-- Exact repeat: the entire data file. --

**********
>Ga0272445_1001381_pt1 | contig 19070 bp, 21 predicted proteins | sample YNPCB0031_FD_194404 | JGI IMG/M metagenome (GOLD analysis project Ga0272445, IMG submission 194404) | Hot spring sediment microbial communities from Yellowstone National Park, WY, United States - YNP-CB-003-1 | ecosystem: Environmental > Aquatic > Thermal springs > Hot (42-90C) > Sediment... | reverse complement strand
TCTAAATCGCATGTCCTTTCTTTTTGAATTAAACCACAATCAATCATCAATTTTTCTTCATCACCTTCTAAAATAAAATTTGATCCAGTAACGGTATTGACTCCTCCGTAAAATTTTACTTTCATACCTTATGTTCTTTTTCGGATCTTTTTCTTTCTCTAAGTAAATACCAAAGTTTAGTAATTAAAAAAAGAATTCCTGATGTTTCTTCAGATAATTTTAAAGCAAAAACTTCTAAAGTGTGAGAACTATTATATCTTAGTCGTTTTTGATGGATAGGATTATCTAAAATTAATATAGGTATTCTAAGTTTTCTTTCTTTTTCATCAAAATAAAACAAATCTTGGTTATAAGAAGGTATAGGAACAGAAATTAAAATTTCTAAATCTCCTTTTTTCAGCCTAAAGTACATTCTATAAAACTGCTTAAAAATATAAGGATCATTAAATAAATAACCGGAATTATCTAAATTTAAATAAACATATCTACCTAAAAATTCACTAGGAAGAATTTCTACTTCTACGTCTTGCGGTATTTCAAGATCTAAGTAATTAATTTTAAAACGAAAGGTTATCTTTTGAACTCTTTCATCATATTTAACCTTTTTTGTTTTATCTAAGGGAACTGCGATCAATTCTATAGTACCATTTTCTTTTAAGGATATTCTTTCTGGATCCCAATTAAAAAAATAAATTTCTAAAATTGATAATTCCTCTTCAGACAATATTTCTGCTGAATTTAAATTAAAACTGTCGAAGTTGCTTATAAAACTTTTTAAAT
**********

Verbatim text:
>Ga0272445_1001381_pt1 | contig 19070 bp, 21 predicted proteins | sample YNPCB0031_FD_194404 | JGI IMG/M metagenome (GOLD analysis project Ga0272445, IMG submission 194404) | Hot spring sediment microbial communities from Yellowstone National Park, WY, United States - YNP-CB-003-1 | ecosystem: Environmental > Aquatic > Thermal springs > Hot (42-90C) > Sediment... | reverse complement strand
TCTAAATCGCATGTCCTTTCTTTTTGAATTAAACCACAATCAATCATCAATTTTTCTTCATCACCTTCTAAAATAAAATTTGATCCAGTAACGGTATTGACTCCTCCGTAAAATTTTACTTTCATACCTTATGTTCTTTTTCGGATCTTTTTCTTTCTCTAAGTAAATACCAAAGTTTAGTAATTAAAAAAAGAATTCCTGATGTTTCTTCAGATAATTTTAAAGCAAAAACTTCTAAAGTGTGAGAACTATTATATCTTAGTCGTTTTTGATGGATAGGATTATCTAAAATTAATATAGGTATTCTAAGTTTTCTTTCTTTTTCATCAAAATAAAACAAATCTTGGTTATAAGAAGGTATAGGAACAGAAATTAAAATTTCTAAATCTCCTTTTTTCAGCCTAAAGTACATTCTATAAAACTGCTTAAAAATATAAGGATCATTAAATAAATAACCGGAATTATCTAAATTTAAATAAACATATCTACCTAAAAATTCACTAGGAAGAATTTCTACTTCTACGTCTTGCGGTATTTCAAGATCTAAGTAATTAATTTTAAAACGAAAGGTTATCTTTTGAACTCTTTCATCATATTTAACCTTTTTTGTTTTATCTAAGGGAACTGCGATCAATTCTATAGTACCATTTTCTTTTAAGGATATTCTTTCTGGATCCCAATTAAAAAAATAAATTTCTAAAATTGATAATTCCTCTTCAGACAATATTTCTGCTGAATTTAAATTAAAACTGTCGAAGTTGCTTATAAAACTTTTTAAAT